Fuzzy_Wuzzy.bmp wrote:iop wrote:The background to some of the Monsanto scare stories is mentioned earlier in this thread.
I'm not sure what you mean with this comment.
Did you read the thread?
I don't know how much of a problem not being able to sell something as GM-free is, however a non-GM farmer within pollinating distance of a GM-field can easily be bankrupted or forced into using GM-crop by GM companies. That seems like quite a problem.
Say you're a certified organic producer. Then your crop gets polluted by GM, and spoils a ship full of crops. How much money do you think that'll cost, and how likely it is that you'll keep your certification?
Also, the lawsuit thing is not realistic. Yes, there have been lawsuits against farmers who have tried to save seed. One farmer sprayed his crop with round-up, because he suspected it was resistant - and then went on to keep the seeds of the surviving plants. That sounds like totally unfair to the farmer that Monsanto sued him for breach of copyright, right? If all that had happened was cross-pollination, all he would have had to show were the records of where he got his seed (which, as I said, is something a farmer who wants to sell his produce, has to do, anyway), and he could possibly sue his neighbour for polluting his crop.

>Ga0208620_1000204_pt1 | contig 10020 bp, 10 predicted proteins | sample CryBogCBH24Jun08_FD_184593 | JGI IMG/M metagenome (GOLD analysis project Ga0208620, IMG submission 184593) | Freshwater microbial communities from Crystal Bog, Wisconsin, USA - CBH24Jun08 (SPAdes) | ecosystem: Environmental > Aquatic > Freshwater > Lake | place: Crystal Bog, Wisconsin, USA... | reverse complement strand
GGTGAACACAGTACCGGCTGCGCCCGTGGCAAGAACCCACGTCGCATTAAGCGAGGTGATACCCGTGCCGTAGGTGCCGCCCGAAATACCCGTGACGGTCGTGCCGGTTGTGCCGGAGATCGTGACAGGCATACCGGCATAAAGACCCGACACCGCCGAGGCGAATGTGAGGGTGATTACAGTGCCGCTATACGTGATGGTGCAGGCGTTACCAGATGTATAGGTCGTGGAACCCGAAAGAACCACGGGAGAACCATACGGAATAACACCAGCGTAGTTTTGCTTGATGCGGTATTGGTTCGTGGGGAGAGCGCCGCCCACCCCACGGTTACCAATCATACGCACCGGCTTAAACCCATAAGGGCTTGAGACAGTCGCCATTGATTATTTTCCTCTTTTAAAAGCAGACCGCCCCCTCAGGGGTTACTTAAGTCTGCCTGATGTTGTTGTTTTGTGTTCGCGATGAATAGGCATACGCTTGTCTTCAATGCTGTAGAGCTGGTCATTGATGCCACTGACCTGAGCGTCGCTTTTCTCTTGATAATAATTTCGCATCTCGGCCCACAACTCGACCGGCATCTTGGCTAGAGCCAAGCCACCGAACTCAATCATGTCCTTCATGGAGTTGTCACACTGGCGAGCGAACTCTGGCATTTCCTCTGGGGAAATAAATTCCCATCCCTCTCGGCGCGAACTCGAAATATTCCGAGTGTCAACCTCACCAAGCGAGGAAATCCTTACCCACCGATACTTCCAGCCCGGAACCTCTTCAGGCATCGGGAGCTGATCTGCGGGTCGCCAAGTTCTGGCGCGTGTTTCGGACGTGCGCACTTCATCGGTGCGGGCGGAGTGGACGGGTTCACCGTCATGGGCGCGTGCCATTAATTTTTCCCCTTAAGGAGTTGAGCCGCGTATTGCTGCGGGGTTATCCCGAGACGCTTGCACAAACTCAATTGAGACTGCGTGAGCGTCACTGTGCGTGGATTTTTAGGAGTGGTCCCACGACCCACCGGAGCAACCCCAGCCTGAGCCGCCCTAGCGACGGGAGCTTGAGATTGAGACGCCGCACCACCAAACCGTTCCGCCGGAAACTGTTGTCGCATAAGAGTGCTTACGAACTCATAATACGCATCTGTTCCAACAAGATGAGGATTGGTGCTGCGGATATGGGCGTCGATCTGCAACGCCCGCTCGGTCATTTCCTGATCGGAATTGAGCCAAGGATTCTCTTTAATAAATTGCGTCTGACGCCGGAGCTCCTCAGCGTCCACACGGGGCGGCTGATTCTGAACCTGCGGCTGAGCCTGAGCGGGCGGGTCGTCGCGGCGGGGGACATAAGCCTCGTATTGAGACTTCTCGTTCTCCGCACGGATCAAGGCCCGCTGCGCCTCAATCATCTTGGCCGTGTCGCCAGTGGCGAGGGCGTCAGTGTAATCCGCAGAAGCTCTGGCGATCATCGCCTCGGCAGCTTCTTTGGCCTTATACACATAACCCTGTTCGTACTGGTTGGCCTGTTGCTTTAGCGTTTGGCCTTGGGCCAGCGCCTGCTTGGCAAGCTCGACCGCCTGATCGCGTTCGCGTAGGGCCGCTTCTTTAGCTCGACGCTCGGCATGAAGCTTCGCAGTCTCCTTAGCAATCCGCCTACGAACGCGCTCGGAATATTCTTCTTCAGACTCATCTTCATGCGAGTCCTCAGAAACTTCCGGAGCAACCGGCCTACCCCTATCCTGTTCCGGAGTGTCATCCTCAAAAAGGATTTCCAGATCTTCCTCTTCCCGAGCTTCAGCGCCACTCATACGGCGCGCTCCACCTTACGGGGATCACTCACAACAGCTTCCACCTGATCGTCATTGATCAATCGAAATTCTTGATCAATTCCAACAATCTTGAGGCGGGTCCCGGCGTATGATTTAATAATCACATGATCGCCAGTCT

iop wrote:And who do you think would be buying GM seed in the first place?
Farmers? People who need food?
Farmers who would otherwise have bought hybrid seed. Not some poor schmuck who has been re-using seed for generations.
Also, you don't seem to understand. GM-seed isnt something you buy if you can afford it. You buy it so you can grow crops cheaper/grow more of them, thus saving money. So saying they're marketed to the rich is just being ridiculous.
And those who buy high-yield hybrids, or drought-resistant varieties, or pesticides also buy it because they want to be able to grow more crops.
However, the present situation is such that using GM-seed opens the door to great legal risks, takes control over seed use away from farmers, and siphons large amounts of money from a countrys agriculture to a company that has anything but the best interests of the populace at heart.
The money goes to the same company that sold the hybrid seeds before? Also, if it is such bad business to buy GM seed, why would anyone buy them in the first place? Oh yes, because Monsanto will spray GM pollen into the air and then come up with bogus lawsuits that bankrupts the illiterate farmers who aren't even able to keep receipts, so that they are then forced to buy - oh, wait, no, they're bankrupt already. Ah well, there goes a business model.